Most of the gastric foveolar-type adenomas are related to hereditary tumor syndromes, such as familial adenomatous polyposis (FAP) and gastric adenocarcinoma and proximal gastric polyposis (GAPPS), and only a few sporadic cases have been reported [4, 5]. FAP is a series of syndromes including gastrointestinal polyps, cancer, and extracolonic lesion caused by germline mutations of the APC gene [3, 6]. GAPPS is considered to be a subtype of FAP, but has unique clinical manifestations [7]. The patient only underwent somatic mutation testing of the tumor, without performing germline mutation testing at the same time for personal reasons. Considering her age at onset (70 years old) and the absence of other gastrointestinal and systemic related lesions other than the gastric lesions, and no family history, we speculated that she was a patient of a sporadic gastric foverolar-type adenomas having concurrent presence of APC and KRAS somatic gene mutations. In addition, the somatic mutation abundance of APC and KRAS gene was 23.49% and 14.38%, respectively, which also tended to suggest that it was a sporadic case. Due to the rare occurrence, research on the molecular basis of sporadic gastric foveolar-type adenomas is limited. Some study about FAP-related gastric foveolar-type adenomas has reported somatic mutations in APC and KRAS [8]. It indicates that sporadic and syndromic gastric foveolar-type adenomas might share common genetic aberrations. We also tested several other gastric tumor and polyp related genes, involving PI3K/Akt, MAPK and Wnt/beta-catenin pathways (listed in the “Appendix”), but no other related gene mutations were found.

Some researchers believe that most adenomas are mucosal polypoid dysplasia that develops from chronic gastritis [9]. Except for being related to hereditary tumor syndrome, sporadic adenomas occurring in a non-inflammatory background are rare. Unlike the intestinal-type adenomas and pyloric gland adenomas related to H. pylori infection and atrophic gastritis [10], gastric foveolar-type adenoma often develops in healthy gastric mucosa and mostly occurs in the oxyntic gastric compartment (body/fundus), no matter it is sporadic or systemic. The case reported here was an adenoma that occurred in the mucosa at the junction of the gastric body/antrum, without obvious gland atrophy and H. pylori infection in the background. The adenoma tissue was diffusely positive for MUC5AC, while MUC6 was focally positive, indicating that the epithelium that composed the adenoma was a gastric foveolar phenotype. While the glands at the base of the adenoma showed diffuse staining of MUC6 but no gastrin staining, composed of columnar epithelium with only a small number of main cells scattered, indicating that it was a pseudopyloric gland metaplasia. Pseudopyloric gland metaplasia is considered to be related to inflammation and atrophy-related gastric mucosal repair [11], but in this case, there was no clear gastritis under endoscopy and microscope. The possible reason was that the patient was older (70 years old), due to the pyloric glands metaplasia of oxyntic mucosa with age, the line of gastric corpus/antrum junction was pushing forward the fundus of stomach. The morphology of this case enriches the performance of gastric foveolar-type adenoma, which can occur in the gastric mucosa of pseudopyloric gland metaplasia.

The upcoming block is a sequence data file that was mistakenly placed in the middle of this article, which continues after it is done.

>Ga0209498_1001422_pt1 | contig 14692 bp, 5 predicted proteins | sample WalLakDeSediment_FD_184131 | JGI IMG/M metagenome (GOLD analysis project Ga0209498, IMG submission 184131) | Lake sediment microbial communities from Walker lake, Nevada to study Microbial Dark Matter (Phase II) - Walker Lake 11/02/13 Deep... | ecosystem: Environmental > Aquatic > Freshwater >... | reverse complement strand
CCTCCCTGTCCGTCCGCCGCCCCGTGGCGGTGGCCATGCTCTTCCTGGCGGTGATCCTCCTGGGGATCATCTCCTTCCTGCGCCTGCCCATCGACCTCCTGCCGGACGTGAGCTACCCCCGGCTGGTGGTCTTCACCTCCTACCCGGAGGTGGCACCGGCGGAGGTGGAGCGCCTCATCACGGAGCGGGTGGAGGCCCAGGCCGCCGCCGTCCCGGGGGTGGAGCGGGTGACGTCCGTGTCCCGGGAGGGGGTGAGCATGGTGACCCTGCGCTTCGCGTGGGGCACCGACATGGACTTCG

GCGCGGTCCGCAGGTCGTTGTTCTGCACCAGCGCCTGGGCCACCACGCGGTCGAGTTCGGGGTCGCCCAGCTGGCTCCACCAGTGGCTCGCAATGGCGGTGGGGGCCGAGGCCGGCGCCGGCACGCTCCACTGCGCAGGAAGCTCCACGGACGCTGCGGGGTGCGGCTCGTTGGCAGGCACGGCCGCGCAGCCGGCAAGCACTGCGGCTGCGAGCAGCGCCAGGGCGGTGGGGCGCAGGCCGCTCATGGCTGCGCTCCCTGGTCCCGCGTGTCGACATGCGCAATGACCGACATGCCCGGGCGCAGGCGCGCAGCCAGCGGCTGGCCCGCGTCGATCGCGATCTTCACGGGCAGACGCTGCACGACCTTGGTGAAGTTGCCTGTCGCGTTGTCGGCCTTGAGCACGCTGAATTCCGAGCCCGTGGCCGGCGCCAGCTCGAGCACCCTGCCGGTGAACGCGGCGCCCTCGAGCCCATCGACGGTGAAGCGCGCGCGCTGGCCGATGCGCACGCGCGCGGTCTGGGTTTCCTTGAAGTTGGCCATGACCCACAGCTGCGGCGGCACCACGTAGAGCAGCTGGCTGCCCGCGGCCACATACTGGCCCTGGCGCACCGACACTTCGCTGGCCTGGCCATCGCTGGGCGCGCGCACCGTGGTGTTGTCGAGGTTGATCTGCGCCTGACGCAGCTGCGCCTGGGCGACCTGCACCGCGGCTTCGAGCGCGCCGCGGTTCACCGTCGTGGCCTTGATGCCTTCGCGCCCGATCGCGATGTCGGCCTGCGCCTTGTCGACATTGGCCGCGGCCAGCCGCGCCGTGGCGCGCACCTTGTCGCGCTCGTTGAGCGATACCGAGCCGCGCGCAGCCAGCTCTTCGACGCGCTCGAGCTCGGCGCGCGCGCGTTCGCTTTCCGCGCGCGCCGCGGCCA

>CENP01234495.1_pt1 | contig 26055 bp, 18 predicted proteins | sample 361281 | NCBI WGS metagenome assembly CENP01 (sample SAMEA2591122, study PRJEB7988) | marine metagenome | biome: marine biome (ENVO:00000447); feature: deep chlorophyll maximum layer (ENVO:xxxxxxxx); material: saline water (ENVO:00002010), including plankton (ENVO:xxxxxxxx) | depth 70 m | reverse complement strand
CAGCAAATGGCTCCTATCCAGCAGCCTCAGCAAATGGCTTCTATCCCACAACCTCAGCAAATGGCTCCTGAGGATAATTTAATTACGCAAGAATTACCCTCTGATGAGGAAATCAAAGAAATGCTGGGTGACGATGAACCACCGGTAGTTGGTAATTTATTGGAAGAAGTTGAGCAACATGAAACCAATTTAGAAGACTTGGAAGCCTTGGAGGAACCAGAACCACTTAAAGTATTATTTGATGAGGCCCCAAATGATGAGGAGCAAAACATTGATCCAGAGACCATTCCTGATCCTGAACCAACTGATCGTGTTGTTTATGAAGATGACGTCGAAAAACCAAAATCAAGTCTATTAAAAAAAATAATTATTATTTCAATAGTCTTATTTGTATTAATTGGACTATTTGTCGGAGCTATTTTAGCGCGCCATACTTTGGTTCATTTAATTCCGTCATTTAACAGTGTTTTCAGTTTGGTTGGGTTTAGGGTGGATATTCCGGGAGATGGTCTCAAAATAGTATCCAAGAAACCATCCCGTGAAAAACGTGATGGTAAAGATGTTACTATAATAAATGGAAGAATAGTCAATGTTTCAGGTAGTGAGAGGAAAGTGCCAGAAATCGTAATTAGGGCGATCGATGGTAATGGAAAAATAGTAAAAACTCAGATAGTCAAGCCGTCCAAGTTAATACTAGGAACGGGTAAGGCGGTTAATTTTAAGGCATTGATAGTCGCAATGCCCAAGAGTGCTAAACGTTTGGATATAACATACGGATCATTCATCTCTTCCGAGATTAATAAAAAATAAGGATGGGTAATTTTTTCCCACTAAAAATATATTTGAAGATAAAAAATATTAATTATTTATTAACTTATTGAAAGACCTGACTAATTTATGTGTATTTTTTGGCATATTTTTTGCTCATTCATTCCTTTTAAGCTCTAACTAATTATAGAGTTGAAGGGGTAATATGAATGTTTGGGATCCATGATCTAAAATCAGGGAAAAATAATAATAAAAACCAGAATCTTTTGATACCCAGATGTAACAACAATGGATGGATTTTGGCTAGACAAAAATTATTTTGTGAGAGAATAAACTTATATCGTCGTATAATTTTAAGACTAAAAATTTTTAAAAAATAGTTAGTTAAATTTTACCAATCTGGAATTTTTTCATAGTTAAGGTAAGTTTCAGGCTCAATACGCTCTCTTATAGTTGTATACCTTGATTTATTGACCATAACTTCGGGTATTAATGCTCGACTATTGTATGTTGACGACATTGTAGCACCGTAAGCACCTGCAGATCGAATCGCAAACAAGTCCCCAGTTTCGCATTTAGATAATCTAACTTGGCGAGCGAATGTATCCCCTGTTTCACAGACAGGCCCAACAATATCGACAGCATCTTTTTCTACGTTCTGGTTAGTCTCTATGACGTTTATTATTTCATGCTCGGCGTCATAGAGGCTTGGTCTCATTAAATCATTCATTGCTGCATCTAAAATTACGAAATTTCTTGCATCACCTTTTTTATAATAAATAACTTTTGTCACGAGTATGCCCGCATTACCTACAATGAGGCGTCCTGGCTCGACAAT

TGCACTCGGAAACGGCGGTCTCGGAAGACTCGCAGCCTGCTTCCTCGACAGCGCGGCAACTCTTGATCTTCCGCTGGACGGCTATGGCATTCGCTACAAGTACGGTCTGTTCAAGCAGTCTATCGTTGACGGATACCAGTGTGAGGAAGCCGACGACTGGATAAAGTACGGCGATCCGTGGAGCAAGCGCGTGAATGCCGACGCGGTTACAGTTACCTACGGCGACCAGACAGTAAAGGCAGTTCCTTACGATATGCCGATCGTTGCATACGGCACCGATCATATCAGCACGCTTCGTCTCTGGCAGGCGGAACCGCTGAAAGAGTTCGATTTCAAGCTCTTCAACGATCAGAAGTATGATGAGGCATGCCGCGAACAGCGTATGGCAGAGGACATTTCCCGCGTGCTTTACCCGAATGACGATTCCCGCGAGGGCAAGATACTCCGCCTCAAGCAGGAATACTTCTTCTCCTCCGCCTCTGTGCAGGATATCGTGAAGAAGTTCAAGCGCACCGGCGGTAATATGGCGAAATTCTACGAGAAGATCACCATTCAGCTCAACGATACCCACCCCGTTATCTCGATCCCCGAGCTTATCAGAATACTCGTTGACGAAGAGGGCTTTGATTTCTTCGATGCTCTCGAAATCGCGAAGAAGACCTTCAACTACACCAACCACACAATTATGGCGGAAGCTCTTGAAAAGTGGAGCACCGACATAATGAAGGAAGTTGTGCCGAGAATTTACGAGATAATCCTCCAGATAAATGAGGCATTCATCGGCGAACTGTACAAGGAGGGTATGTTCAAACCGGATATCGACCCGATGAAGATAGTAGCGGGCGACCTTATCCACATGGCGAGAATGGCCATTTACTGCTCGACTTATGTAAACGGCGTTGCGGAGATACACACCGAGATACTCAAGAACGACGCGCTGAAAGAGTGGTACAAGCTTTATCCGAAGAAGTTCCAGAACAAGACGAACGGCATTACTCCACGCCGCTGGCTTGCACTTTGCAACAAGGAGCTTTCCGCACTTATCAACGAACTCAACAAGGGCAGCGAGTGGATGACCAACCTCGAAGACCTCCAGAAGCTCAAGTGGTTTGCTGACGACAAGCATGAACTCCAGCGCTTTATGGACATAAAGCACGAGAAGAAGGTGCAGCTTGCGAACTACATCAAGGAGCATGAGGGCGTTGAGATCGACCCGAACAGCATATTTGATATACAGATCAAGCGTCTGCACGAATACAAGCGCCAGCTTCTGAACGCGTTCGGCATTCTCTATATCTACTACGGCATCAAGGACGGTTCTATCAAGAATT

Sporadic gastric foveolar adenomas are extremely rare. The cases reported before are usually small, flat, or even depressed lesions located in the mucosa of gastric oxyntic glands. We reported here a protruding lesion with a maximum diameter of 2.3 cm, which caused symptoms of gastrointestinal bleeding. Recently, there is a study about a type of sporadic gastric foveolar-type adenoma with a raspberry-like appearance [5], which is considered as a special subtype of sporadic foveolar-type adenoma. The cases they reported were all located in the upper or middle stomach, and the mean lesion size was quite small at 3.2 ± 2.6 mm. Our case is the first case of a large-sized gastric foveolar adenoma developing at the junction of the gastric body/antrum.

The case also showed gastritis cystica profunda at the base of the tumor. The occurrence of gastritis cystica profunda is considered to be related to iatrogenic (surgical operation) infection, chronic ischemia, or inflammation, showing prolapse of the mucosa and glands to the muscularis mucosa and even the submucosa [12]. The deep-seated cystic gastritis at the base of the adenoma reported here may be related to the excessive size of the tumor causing chronic ischemia at the base. Gastritis cystica profunda at the base of adenomas is easily confused with adenocarcinoma [4]. But the deeply located glands were lack of cytological atypia and stromal desmoplasia, which could be differentiated from adenocarcinoma.

In summary, we reported a valuable case of sporadic gastric foveolar-type adenoma which occurred at the junction of gastric corpus/antrum in an elderly patient. The tumor was large in size and caused symptoms of upper gastrointestinal hemorrhage and accompanied by gastritis cystica profunda. This is different from the previously reported cases, which expands the clinical manifestations of gastric foveolar-type adenoma and increases the understanding of its morphology and molecular basis.

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